The Department of Defense paid former Halliburton subsidiary KBR more than $80 million in bonuses for contracts to install electrical wiring in Iraq. The award payments were for the very work that resulted in the electrocution deaths of US soldiers, according to Department of Defense documents revealed today in a Senate hearing. More than $30 million in bonuses were paid months after the death of Sgt. Ryan Maseth, a highly decorated, 24-year-old Green Beret, who was electrocuted while taking a shower at a US base in January 2008. His death, the result of improper grounding for a water pump, has been classified by the US Army Criminal Investigations Division (CID) as a “negligent homicide.” Maseth’s death had originally been labeled an accident. Bonuses were paid to KBR in 2007 and 2008, after CID investigators had officially expressed concerns about the quality of KBR’s electrical work. For its part, KBR denies any culpability for the electrocution deaths.
This information was revealed at a hearing of the Senate Democratic Policy Committee. According to the committee’s chair, Sen. Byron Dorgan, the rewards KBR received under its LOGCAP contracts were supposed to be for work of the “highest quality” with “no deficiencies” or problems. Dorgan said KBR’s work was “shoddy” and “unprofessional.” Some eighteen US soldiers have died since 2003 as a result of KBR’s “shoddy work,” according to Sen. Frank Lautenberg. KBR/Halliburton, of which Dick Cheney was chairman and CEO from 1995 to 2000, has been the single largest corporate beneficiary of the US wars in Iraq and Afghanistan. It continues to operate globally on US government contracts.
Charles Smith, the former Army official who managed the contracts under which KBR performed electrical work in Iraq, testified that it was “highly inappropriate” that KBR received these bonuses for what he called “dangerously substandard” work. He said that the Army was well aware of KBR’s “poor performance” since the beginning of the Iraq invasion, and yet continued to reward KBR because the military was “afraid” KBR would cease work. He said there was “a culture that decided KBR was too big to fail and too important to be held to account.” The “perverse incentive is that there was no incentive” for KBR to do quality work because they received bonuses for poor work.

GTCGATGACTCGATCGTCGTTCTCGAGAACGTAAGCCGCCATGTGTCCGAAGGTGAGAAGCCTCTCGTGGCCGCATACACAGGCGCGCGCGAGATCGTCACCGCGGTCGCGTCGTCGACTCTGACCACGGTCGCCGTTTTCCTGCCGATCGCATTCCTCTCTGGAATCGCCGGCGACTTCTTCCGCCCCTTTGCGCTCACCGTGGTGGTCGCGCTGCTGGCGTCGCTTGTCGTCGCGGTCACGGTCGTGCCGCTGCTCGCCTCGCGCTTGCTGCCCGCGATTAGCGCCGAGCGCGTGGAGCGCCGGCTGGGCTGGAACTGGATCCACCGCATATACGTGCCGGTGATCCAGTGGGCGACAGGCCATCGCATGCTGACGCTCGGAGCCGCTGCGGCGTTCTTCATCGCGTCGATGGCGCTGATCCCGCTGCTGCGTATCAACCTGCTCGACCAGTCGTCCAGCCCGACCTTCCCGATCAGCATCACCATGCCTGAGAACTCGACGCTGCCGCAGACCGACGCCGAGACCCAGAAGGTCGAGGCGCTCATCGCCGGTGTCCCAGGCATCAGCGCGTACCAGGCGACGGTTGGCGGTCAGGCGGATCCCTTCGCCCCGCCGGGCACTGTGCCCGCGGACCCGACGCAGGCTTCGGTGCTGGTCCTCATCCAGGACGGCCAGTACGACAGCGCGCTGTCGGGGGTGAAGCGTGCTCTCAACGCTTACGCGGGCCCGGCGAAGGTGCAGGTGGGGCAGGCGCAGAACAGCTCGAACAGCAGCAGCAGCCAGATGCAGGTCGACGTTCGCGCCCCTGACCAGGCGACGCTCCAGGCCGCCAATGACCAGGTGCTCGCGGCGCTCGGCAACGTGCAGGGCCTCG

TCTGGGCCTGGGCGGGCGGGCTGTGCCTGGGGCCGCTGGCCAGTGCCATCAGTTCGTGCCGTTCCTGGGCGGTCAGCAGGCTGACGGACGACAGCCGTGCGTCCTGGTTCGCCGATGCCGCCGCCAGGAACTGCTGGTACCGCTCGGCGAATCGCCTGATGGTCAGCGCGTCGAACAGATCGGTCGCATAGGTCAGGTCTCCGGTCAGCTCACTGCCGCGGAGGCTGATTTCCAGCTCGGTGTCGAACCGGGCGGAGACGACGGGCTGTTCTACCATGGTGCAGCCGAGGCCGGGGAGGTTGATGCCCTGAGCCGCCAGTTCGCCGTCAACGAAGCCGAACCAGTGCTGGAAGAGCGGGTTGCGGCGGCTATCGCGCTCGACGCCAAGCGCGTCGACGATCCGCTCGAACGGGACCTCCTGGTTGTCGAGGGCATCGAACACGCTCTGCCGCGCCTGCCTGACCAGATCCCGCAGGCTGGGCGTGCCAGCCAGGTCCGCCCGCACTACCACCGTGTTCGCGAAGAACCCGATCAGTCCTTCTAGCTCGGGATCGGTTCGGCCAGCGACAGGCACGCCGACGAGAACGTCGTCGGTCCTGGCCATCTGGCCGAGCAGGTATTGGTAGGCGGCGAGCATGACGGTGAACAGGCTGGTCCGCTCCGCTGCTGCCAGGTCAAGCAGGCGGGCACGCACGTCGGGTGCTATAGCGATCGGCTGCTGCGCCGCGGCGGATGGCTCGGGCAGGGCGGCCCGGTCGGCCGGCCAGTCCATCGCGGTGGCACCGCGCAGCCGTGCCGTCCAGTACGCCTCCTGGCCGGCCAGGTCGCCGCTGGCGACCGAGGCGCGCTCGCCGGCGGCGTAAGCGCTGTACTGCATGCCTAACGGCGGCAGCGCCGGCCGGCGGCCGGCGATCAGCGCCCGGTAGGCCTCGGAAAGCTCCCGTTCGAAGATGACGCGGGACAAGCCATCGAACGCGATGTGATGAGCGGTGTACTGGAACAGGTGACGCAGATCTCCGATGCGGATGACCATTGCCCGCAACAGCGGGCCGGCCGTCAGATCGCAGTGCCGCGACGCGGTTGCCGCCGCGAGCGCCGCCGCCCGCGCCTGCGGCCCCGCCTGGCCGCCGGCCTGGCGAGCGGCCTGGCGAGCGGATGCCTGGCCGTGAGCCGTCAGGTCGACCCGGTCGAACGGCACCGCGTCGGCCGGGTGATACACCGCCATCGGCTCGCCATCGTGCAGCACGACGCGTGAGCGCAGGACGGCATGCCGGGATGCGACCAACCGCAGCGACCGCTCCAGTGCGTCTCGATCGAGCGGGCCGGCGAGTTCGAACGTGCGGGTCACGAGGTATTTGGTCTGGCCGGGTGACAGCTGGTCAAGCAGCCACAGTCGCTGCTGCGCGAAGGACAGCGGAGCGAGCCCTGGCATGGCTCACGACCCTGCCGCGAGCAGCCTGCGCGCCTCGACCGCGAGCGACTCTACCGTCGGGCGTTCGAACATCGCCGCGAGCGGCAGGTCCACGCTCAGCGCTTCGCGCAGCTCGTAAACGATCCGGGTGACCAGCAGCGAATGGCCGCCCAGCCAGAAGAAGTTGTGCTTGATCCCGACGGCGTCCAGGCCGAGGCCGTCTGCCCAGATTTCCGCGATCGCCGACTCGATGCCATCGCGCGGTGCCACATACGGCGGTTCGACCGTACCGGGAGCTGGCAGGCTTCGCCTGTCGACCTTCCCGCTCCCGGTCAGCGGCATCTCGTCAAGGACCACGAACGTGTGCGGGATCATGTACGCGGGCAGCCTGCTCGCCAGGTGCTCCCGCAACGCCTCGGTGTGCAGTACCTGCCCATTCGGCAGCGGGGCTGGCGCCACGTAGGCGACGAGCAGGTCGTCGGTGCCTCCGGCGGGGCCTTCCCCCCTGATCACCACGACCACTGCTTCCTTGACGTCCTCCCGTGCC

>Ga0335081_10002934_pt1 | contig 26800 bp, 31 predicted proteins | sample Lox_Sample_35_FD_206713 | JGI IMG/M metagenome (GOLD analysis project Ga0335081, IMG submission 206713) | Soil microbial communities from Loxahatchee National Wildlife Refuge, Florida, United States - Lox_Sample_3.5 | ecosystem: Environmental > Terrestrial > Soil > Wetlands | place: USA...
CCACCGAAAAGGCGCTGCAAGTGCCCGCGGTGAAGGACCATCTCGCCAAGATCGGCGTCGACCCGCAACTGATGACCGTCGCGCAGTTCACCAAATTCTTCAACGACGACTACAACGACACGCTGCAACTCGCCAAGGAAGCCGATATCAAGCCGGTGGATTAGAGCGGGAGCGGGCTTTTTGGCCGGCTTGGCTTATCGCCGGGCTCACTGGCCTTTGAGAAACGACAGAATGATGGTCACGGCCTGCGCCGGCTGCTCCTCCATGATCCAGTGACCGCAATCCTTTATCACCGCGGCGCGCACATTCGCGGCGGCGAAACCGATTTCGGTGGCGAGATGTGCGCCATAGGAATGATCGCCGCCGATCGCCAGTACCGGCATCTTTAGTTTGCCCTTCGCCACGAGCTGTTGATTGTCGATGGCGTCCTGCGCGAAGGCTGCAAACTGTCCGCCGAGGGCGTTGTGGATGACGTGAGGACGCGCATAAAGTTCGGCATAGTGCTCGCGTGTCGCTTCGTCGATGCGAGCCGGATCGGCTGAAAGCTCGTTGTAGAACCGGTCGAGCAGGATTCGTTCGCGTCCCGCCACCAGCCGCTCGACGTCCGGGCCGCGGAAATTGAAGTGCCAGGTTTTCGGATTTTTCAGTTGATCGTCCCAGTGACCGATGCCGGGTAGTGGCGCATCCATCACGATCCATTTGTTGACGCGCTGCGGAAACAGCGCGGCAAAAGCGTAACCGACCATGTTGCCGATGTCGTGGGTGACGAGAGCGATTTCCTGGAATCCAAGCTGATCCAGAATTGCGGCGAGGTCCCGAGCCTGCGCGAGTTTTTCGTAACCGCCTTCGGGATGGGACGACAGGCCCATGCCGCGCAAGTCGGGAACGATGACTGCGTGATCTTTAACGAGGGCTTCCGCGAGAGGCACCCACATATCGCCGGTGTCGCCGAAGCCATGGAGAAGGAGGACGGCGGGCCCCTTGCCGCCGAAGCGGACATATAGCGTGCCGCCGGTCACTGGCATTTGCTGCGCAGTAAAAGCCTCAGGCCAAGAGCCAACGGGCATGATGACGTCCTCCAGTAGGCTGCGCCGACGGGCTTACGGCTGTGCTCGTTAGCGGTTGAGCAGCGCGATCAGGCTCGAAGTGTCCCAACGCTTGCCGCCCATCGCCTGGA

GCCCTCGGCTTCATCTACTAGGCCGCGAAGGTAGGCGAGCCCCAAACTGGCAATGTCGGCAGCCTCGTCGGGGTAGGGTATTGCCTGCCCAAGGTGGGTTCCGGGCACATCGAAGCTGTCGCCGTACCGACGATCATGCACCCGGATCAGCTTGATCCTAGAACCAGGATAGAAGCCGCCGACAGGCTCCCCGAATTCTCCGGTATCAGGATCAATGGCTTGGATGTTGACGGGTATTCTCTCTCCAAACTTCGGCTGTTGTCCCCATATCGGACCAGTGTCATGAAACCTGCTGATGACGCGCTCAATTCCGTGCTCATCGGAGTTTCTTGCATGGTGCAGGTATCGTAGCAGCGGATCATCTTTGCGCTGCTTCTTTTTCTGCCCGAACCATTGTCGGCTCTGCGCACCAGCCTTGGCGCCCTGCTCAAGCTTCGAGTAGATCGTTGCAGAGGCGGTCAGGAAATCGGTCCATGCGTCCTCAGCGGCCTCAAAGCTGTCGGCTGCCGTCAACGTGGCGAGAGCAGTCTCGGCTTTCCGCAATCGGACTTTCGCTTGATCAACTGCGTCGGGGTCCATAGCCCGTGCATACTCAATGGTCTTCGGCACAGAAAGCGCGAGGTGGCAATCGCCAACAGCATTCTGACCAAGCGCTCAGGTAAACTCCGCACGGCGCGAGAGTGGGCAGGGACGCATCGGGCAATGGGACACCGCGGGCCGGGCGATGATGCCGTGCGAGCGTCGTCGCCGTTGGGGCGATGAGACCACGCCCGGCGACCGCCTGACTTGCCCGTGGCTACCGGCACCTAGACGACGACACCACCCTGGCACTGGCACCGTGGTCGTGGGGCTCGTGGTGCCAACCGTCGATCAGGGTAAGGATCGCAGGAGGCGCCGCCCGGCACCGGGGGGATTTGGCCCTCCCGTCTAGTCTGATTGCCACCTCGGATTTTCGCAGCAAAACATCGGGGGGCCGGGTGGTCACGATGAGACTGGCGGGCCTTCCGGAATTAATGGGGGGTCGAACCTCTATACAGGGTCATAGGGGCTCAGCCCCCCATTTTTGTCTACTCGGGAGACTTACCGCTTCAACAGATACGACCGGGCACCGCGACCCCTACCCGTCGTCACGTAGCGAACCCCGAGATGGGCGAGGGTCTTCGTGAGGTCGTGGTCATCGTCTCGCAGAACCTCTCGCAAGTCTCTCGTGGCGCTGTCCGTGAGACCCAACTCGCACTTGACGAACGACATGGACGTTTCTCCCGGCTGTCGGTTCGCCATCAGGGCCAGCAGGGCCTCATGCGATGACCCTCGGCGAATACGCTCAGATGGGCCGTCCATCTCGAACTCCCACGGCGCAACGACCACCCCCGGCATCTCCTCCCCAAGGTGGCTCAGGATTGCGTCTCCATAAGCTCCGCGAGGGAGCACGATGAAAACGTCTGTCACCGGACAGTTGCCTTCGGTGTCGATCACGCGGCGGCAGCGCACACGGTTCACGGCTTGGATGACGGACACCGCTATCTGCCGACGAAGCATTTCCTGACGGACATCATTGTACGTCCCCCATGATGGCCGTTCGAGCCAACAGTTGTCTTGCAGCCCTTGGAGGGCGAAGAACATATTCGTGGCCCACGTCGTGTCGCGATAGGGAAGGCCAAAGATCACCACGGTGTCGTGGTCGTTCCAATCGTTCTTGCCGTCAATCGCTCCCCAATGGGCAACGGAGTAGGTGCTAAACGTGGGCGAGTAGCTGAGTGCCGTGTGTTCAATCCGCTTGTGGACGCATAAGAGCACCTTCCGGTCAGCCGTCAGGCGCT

Senator Dorgan said there are “tens of thousands of examples” of unnecessary risks to US soldiers, including deaths that have arisen as a result of KBR’s work. “Why should [KBR] be getting more contracts now that we know all this information?” asked Sen. Bob Casey. “The Defense Department has not answered these questions.”
James Childs, a master electrician hired by the Army to review electrical work in Iraq during 2008, testified that KBR’s work in Iraq was the “most hazardous, worst quality work” he’d ever seen. He said his investigation found improper wiring in “every” building KBR wired in Iraq (of which there are thousands) and that KBR’s rewiring work in buildings that were previously safely wired resulted in the electrical system becoming unsafe. Childs said that KBR did not do any work “according to code.” He also testified that the same risks exist in Afghanistan, which he recently visited. “While doing inspections in Afghanistan, I found the exact same code violations,” Childs said.
Eric Peters, a master electrician who worked for KBR in Iraq as recently as 2009, said that 50 percent of the KBR-managed buildings he saw were not properly wired. “I worried every day people would be injured or killed as a result of this work,” Peters testified. He estimated that at least half the electricians hired by KBR–many of them cheaper-costing Third Country Nationals (TCNs)–to service the US military in Iraq would not have been hired to work in the United States, saying they were not trained in US or UK electrical standards. TCNs–from places like India, Bangladesh and Bosnia–are estimated to have done some 60 percent of the electrical work for KBR in Iraq. Peters charged that KBR allowed trainees to take notes in to certification tests, making it very easy to be cleared for work.
Peters also charged that KBR “frowned upon” any refusal to sign off on work that Peters deemed incomplete or unsafe. Peters and others who testified said that “all over theater,” meaning everywhere in Iraq, KBR would effectively double-bill US taxpayers by leaving electrical work half-done or incorrectly done and then billing taxpayers again to repair its own shoddy work.
Peters characterized KBR managers as “completely unqualified” and said he is not a “disgruntled former employee” but rather a “disgusted former employee.”